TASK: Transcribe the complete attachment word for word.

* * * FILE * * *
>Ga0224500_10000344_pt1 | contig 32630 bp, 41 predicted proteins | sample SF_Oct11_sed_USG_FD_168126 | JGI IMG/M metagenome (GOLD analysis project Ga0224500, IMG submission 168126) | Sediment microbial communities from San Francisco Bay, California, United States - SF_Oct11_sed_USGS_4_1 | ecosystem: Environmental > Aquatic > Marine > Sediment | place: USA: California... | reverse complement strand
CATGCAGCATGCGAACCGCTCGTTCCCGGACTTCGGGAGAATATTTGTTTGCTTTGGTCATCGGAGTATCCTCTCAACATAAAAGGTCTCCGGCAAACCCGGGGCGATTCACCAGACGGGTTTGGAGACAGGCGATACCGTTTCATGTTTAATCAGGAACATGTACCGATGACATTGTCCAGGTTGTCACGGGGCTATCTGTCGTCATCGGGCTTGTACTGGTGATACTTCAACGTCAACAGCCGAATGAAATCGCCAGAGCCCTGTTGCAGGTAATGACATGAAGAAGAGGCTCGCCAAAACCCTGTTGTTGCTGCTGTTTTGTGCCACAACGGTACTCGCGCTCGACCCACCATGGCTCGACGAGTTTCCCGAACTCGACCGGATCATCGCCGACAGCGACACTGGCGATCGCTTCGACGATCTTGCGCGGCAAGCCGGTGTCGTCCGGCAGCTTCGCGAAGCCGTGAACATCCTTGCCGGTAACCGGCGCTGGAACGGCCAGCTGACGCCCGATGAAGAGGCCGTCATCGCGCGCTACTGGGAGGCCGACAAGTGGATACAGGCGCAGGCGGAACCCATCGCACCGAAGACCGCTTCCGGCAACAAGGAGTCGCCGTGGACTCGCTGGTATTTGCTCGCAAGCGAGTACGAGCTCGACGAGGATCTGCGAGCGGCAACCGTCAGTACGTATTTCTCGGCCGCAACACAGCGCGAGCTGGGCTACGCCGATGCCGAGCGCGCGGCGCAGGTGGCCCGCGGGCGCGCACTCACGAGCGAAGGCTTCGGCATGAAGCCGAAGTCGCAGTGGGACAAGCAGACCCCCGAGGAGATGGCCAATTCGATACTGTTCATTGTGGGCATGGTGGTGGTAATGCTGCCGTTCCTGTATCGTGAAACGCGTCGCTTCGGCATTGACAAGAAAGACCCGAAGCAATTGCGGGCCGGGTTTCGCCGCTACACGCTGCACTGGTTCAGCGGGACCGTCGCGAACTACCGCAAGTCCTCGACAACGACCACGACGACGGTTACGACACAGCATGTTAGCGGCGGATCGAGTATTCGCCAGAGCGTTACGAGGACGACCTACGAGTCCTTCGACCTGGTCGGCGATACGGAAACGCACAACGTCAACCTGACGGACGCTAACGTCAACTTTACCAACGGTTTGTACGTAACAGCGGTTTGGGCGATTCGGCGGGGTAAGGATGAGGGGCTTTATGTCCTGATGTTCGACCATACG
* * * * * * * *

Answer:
>Ga0224500_10000344_pt1 | contig 32630 bp, 41 predicted proteins | sample SF_Oct11_sed_USG_FD_168126 | JGI IMG/M metagenome (GOLD analysis project Ga0224500, IMG submission 168126) | Sediment microbial communities from San Francisco Bay, California, United States - SF_Oct11_sed_USGS_4_1 | ecosystem: Environmental > Aquatic > Marine > Sediment | place: USA: California... | reverse complement strand
CATGCAGCATGCGAACCGCTCGTTCCCGGACTTCGGGAGAATATTTGTTTGCTTTGGTCATCGGAGTATCCTCTCAACATAAAAGGTCTCCGGCAAACCCGGGGCGATTCACCAGACGGGTTTGGAGACAGGCGATACCGTTTCATGTTTAATCAGGAACATGTACCGATGACATTGTCCAGGTTGTCACGGGGCTATCTGTCGTCATCGGGCTTGTACTGGTGATACTTCAACGTCAACAGCCGAATGAAATCGCCAGAGCCCTGTTGCAGGTAATGACATGAAGAAGAGGCTCGCCAAAACCCTGTTGTTGCTGCTGTTTTGTGCCACAACGGTACTCGCGCTCGACCCACCATGGCTCGACGAGTTTCCCGAACTCGACCGGATCATCGCCGACAGCGACACTGGCGATCGCTTCGACGATCTTGCGCGGCAAGCCGGTGTCGTCCGGCAGCTTCGCGAAGCCGTGAACATCCTTGCCGGTAACCGGCGCTGGAACGGCCAGCTGACGCCCGATGAAGAGGCCGTCATCGCGCGCTACTGGGAGGCCGACAAGTGGATACAGGCGCAGGCGGAACCCATCGCACCGAAGACCGCTTCCGGCAACAAGGAGTCGCCGTGGACTCGCTGGTATTTGCTCGCAAGCGAGTACGAGCTCGACGAGGATCTGCGAGCGGCAACCGTCAGTACGTATTTCTCGGCCGCAACACAGCGCGAGCTGGGCTACGCCGATGCCGAGCGCGCGGCGCAGGTGGCCCGCGGGCGCGCACTCACGAGCGAAGGCTTCGGCATGAAGCCGAAGTCGCAGTGGGACAAGCAGACCCCCGAGGAGATGGCCAATTCGATACTGTTCATTGTGGGCATGGTGGTGGTAATGCTGCCGTTCCTGTATCGTGAAACGCGTCGCTTCGGCATTGACAAGAAAGACCCGAAGCAATTGCGGGCCGGGTTTCGCCGCTACACGCTGCACTGGTTCAGCGGGACCGTCGCGAACTACCGCAAGTCCTCGACAACGACCACGACGACGGTTACGACACAGCATGTTAGCGGCGGATCGAGTATTCGCCAGAGCGTTACGAGGACGACCTACGAGTCCTTCGACCTGGTCGGCGATACGGAAACGCACAACGTCAACCTGACGGACGCTAACGTCAACTTTACCAACGGTTTGTACGTAACAGCGGTTTGGGCGATTCGGCGGGGTAAGGATGAGGGGCTTTATGTCCTGATGTTCGACCATACG